Covid-19 pandemic, continued

I had other stuff to write and put out there this week, but it’s been a mess of a week and then this hilarious interview happened and everyone’s talking about it and I feel like I’m the only person who doesn’t get the joke.

I took the Secular Talk take on it because Kyle is generally pretty solid. And to his credit he does acknowledge the possibility I talk about below.

I made the same post / comment on the video above, but … here’s the thing.

IF the US’s superior testing capacity and performance is identifying almost all the Covid-19 cases in the country, and IF most of the other countries are under-testing and thus only finding a small number of their cases … then Trump’s kind of right?

No wait, hear me out.

I don’t believe even this accounts for the full difference between the US and (for example) a lot of European and Asian countries. I don’t think either of the above requirements are met. The US isn’t a testing leader, as far as I know, and other countries are neither hiding test results nor under-testing per capita.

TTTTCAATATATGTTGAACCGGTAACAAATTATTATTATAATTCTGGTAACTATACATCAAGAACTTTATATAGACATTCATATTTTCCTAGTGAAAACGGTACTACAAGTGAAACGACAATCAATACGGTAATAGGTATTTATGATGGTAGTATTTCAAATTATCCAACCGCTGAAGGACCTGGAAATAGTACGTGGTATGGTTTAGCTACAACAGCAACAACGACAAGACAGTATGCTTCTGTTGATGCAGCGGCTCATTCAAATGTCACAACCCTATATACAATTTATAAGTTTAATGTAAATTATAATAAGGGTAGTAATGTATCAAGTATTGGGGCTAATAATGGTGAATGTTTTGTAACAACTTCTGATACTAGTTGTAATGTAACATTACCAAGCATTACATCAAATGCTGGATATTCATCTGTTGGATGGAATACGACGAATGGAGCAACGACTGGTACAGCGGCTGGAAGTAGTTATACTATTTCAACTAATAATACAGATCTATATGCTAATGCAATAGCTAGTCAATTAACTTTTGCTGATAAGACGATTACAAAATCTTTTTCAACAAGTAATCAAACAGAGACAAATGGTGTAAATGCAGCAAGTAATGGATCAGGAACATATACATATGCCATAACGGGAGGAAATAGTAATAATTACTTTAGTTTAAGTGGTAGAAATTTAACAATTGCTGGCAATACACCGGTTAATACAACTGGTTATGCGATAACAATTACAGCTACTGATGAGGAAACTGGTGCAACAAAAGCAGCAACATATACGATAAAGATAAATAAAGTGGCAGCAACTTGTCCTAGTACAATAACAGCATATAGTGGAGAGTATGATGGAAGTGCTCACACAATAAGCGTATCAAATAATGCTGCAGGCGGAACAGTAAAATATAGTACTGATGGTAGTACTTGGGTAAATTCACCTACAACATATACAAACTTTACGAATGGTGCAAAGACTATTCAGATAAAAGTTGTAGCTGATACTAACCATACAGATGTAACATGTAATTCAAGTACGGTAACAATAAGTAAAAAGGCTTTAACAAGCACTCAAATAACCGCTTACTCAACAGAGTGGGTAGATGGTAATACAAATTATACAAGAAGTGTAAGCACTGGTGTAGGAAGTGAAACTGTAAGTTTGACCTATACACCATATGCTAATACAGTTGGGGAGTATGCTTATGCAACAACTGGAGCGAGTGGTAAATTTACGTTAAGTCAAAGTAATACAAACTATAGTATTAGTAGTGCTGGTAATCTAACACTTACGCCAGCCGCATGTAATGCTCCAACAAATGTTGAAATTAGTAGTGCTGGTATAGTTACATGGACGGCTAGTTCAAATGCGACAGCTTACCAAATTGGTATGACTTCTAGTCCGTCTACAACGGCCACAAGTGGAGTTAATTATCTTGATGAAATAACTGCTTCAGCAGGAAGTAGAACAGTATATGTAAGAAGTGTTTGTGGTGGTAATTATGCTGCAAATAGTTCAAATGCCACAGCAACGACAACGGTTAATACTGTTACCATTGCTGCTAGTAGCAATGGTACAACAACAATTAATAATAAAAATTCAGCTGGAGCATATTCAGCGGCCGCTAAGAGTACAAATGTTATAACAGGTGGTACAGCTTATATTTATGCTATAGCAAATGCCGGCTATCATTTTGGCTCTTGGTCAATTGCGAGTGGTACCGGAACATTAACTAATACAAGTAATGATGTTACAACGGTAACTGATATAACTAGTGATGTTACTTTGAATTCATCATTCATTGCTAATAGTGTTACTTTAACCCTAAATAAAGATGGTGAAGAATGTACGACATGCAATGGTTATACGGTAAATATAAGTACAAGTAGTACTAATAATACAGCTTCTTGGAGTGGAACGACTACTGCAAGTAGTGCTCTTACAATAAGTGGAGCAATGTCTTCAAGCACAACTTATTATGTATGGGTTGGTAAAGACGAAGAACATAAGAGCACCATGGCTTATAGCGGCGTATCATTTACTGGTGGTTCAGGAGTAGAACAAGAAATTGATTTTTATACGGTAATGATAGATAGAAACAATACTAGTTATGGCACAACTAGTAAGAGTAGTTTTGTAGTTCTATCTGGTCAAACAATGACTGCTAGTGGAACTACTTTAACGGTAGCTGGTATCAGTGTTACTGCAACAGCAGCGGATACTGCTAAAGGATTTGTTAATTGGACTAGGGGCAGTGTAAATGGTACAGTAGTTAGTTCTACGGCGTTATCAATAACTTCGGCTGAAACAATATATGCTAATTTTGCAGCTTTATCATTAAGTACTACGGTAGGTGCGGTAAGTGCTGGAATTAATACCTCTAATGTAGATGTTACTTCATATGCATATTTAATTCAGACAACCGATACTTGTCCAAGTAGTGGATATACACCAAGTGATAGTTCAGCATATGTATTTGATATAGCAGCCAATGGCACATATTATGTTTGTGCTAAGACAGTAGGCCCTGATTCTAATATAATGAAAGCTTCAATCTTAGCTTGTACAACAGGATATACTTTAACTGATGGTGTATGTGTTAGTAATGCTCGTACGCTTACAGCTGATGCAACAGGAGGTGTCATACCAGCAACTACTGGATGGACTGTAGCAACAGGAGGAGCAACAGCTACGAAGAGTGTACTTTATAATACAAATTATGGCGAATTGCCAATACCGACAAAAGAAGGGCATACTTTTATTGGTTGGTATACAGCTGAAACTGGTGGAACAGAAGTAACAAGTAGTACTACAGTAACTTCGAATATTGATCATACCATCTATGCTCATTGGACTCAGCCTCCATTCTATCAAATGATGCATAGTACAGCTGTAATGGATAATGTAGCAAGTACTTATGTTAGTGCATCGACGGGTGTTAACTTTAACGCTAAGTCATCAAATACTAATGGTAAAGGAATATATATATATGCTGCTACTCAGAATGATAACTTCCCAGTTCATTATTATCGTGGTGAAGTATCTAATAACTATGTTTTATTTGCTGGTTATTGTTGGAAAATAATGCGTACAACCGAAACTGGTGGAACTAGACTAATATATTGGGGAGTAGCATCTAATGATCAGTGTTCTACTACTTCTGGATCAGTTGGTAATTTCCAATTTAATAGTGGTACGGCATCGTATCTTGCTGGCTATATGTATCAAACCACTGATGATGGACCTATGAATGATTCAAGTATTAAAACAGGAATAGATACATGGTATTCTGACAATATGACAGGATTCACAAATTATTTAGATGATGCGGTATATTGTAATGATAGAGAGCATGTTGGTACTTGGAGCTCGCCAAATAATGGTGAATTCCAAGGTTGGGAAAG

Those two big IFs might account for some of the difference, though, because if you’re not testing as much then the cases are still happening (we know this, I don’t think anyone could honestly believe otherwise), but they’re not being added to the positive cases statistic and if those people die, their deaths are not being recorded as Covid-19 deaths.

When this senile moron says “if we did fewer tests, we’d have fewer cases” he should be saying “if we did fewer tests, we’d identify fewer cases,” and he shouldn’t be using it as an excuse to stop testing, but to continue – and how bad it makes him look be damned. But he is a senile moron, and a sociopath to boot. He wants to be as dishonest as other countries are apparently being (but he doesn’t quite dare to say so).

It IS kind of useful to look at just the confirmed cases and deaths in your own country to get an idea of how survivable it is if you catch it in your country. You’re not going to get to go anywhere else to recover from it, are you? Provided ANYBODY is getting correct data on cases and spread right now, it only helps to look at other countries to point at how much better or worse your country is doing, and that is completely dependent on statistics I just don’t see how we can trust. So what’s the point? The point becomes exactly what Trump is using it for – to fallaciously claim the US is doing great. It’s objectively not.